Wednesday, May 29, 2013

Cheap, but not free. Modular code has a price...

Introduction and Spoiler Alert

Recently, Nico Ekkart asked on the Google+ Python Community for suggestions on how to speed up his Python implementation of Project Euler Project 14. I remembered my initial implementation of Project 14 had taken way more than the allowed minute of processing on my laptop and that I'd souped it up by adding a cache to get the run time down. I dusted off the files and compared the performance to Nico's. Sadly, his outperformed mine.

To see the requirements for Project 14, see:

Spoiler alert: If you would rather solve Problem 14 on your own, don't follow the links below. In fact, you should read no further in this article, lest your thoughts be polluted with prior art. To see Nico's question and the associated discussion thread, see:

The source code for Nico's implementation is here:

As I explained in Creeping up on OOP in Python - Part 1, all my Project Euler programs have a wrapper main program to time and report the timing of the run and to print the answer. The source code for that wrapper script is here:

The source code for my initial uncached implementation is here:

The source code for my cached implementation is here:

I ran each of these programs using Cygwin Python 2.7.3. The log of the runs is here: and includes one additional run. The difference was that I tweeked the cache size up from 100,000 to 1,000,000 entries to see if it would improve my run time. It did, but my run time still was behind that of Nico's code.

So what's the difference between my code and Nico's code? Well, a crucial non-difference is that both my cached version and Nico's code use a cache ("memoization") to save having to recalculate results that are already known. Far as I can see, a crucial difference is that I used a Python generator function to run through the specified sequence, and I used a simple class to do the caching. Nico's code is more in-line, mostly a simple while loop to compute the sequences, so there are many fewer calls going on. Nico's code uses one statement to do the caching where I used a simple object to implement the stashing of values in to the cache with a "method" (stash) and another method (value) to check whether a value is already in the cache On the one hand, I like Python's structuring provisions for generating sequences, but on the other hand, given the millions of times this program is invoking the next step in the sequence, the overhead does mound up to noticeable amounts of CPU time. I was also worried that perhaps I didn't have enough real memory to be able to cache all million values, so my cache had a bound on how much it'd cache. Nico's code just trusted in the virtual memory to allow a very large dictionary.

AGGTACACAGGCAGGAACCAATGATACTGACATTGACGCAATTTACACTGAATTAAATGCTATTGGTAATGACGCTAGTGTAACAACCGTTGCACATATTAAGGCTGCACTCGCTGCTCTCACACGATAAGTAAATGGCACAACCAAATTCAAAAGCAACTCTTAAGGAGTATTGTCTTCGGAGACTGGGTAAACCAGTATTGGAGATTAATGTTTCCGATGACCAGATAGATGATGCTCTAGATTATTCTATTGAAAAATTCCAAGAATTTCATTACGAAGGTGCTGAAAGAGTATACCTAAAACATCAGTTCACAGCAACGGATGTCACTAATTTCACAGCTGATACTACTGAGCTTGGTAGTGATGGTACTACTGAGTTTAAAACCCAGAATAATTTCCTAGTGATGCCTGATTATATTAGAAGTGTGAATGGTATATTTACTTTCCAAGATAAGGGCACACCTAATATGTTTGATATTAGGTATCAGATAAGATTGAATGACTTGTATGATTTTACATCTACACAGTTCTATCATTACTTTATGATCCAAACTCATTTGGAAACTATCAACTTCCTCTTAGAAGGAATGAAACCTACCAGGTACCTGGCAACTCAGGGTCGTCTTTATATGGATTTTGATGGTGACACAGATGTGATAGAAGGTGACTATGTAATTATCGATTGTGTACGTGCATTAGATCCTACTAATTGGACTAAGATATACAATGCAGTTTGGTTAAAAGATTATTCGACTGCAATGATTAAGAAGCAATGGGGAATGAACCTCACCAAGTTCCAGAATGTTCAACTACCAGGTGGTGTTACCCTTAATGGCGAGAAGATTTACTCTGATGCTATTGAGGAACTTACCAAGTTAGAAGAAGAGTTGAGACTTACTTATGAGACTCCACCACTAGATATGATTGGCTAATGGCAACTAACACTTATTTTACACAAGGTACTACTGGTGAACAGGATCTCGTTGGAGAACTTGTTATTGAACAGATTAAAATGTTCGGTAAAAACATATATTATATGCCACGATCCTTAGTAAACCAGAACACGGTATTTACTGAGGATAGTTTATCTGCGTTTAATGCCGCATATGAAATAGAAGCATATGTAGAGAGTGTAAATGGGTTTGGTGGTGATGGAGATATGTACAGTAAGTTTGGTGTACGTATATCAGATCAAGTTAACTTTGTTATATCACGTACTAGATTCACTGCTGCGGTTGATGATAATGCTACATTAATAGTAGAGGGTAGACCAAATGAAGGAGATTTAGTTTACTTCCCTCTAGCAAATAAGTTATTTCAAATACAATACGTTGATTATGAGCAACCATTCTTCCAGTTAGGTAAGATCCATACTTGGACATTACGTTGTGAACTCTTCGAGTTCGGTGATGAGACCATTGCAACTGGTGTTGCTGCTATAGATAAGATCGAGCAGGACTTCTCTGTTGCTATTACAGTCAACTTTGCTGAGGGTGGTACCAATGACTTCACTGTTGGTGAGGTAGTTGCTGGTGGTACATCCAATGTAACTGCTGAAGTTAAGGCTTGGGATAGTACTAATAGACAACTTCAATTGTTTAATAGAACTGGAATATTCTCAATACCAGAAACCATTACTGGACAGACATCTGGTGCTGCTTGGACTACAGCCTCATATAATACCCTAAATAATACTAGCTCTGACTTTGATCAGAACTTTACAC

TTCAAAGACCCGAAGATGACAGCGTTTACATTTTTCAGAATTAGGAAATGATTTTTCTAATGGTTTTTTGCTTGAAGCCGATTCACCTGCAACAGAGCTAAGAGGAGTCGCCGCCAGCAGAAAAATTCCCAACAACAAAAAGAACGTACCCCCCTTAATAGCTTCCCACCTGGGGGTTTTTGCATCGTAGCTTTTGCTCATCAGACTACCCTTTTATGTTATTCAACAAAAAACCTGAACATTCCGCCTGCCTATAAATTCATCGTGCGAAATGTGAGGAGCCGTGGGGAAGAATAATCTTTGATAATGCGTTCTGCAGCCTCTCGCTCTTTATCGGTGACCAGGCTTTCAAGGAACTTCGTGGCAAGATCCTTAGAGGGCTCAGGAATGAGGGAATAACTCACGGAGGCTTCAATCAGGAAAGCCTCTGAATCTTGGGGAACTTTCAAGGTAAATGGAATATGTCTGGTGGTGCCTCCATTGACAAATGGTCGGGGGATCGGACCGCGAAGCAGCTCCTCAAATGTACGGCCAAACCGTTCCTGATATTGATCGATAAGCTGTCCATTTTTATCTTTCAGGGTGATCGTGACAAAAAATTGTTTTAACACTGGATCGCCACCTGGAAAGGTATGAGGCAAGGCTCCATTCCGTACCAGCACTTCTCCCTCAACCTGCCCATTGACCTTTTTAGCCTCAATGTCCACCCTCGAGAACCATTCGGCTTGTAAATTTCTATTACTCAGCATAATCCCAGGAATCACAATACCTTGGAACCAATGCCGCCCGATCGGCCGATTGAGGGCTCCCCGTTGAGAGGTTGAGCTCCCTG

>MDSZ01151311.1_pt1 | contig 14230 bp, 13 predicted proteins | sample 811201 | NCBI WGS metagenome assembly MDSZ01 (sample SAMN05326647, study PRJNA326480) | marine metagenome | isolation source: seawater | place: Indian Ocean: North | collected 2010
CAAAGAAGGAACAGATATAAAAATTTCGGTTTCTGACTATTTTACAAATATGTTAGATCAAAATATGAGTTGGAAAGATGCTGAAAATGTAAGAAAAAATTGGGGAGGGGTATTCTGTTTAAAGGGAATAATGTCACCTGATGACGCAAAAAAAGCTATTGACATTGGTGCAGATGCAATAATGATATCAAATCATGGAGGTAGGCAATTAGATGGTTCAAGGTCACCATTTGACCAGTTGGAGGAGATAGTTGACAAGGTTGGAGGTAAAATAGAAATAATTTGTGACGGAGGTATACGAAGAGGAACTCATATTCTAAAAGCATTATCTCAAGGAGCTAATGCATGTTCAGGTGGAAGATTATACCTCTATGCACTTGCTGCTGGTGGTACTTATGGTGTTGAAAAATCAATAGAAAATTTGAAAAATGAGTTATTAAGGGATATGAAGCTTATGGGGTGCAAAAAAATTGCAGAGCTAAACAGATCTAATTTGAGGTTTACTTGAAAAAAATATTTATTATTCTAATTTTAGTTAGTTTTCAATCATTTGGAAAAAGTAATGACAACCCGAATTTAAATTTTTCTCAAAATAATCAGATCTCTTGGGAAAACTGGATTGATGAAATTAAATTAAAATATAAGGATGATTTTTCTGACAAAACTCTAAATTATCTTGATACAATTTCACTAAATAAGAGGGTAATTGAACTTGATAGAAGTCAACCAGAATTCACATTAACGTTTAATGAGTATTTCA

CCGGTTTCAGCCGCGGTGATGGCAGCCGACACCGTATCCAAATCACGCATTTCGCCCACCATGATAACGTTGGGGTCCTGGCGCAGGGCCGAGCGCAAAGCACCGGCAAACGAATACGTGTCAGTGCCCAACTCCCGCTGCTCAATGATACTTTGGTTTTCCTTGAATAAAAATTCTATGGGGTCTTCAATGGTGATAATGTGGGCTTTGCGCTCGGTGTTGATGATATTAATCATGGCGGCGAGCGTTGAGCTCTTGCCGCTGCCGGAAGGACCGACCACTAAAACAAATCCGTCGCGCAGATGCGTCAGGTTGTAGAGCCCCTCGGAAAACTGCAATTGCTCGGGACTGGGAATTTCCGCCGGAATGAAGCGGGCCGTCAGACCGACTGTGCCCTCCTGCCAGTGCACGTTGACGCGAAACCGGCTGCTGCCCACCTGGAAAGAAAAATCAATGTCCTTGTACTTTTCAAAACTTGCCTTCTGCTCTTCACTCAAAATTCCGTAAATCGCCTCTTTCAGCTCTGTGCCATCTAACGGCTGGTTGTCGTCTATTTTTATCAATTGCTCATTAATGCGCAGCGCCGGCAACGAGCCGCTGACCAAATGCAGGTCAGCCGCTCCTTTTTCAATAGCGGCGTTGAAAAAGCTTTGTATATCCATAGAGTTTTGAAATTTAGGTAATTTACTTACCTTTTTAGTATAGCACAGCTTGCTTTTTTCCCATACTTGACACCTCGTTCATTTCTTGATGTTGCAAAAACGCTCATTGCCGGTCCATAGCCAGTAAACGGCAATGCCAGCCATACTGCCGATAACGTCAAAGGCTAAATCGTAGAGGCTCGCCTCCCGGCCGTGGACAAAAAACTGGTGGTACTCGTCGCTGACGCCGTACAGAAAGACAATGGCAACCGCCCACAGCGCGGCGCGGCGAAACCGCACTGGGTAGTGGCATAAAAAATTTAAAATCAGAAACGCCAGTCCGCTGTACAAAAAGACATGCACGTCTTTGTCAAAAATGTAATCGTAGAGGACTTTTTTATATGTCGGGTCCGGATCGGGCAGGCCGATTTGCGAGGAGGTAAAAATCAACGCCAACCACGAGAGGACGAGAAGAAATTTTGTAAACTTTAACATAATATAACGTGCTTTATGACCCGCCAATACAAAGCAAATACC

Summary of run times:

Nico's code     6.645 CPU sec
Drew's nocache 177.638 CPU sec
Drew's cache   28.501 CPU sec
Drew's big cache   16.863 CPU sec


The modular control structures in Python are remarkably efficient, but they are not entirely free of overhead. I stopped tuning after I got the run time below the requirement of "no more than a minute", but clearly I was off the pace by a factor of 4 or so. Was the structure of my functions and objects worth that cost? Well, for having met the requirements, I think so. I have to concede that Nico's code was so short that I do find it hard to argue that my function def's and Cache class added any significant amount of clarity to the code. As for Nico's question of how to make his code run faster, the stackoverflow pointers in the original comment thread may help get his run time down even further. Memoization is the big performance win, and thanks to Python dictionary data type, that is darn easy to implement.

Revised 11/26/2013 - My employer blocks, so to facilitate sharing with my co-workers, I've copied the pastebin snippets to and updated the links here accordingly.

Friday, May 17, 2013

Education Automation - R. Buckminster Fuller

A few months ago, in response to one of my "education" tagged blog posts, an old friend from high school contacted me via Facebook and suggested that I really should take a look at the book "Education Automation" by R. Buckminster Fuller, the famous architect. The book was published way back in 1961 and for someone without access to Doc Brown's DeLorean, it had remarkable foresight. He basically predicted the Internet, though he called it 2-way television.

The Book

The book is a slim paperback volume, only 88 pages long. It was put together at a time when Southern Illinois University was undergoing major expansion in 1961 - a transition from being a state teacher's college to being a full-fledged university. Fuller had been invited to give a talk to the committee planning the new campus. The book doesn't quite read like it is a transcript of his talk. I believe it is more like a report by Fuller of what he said.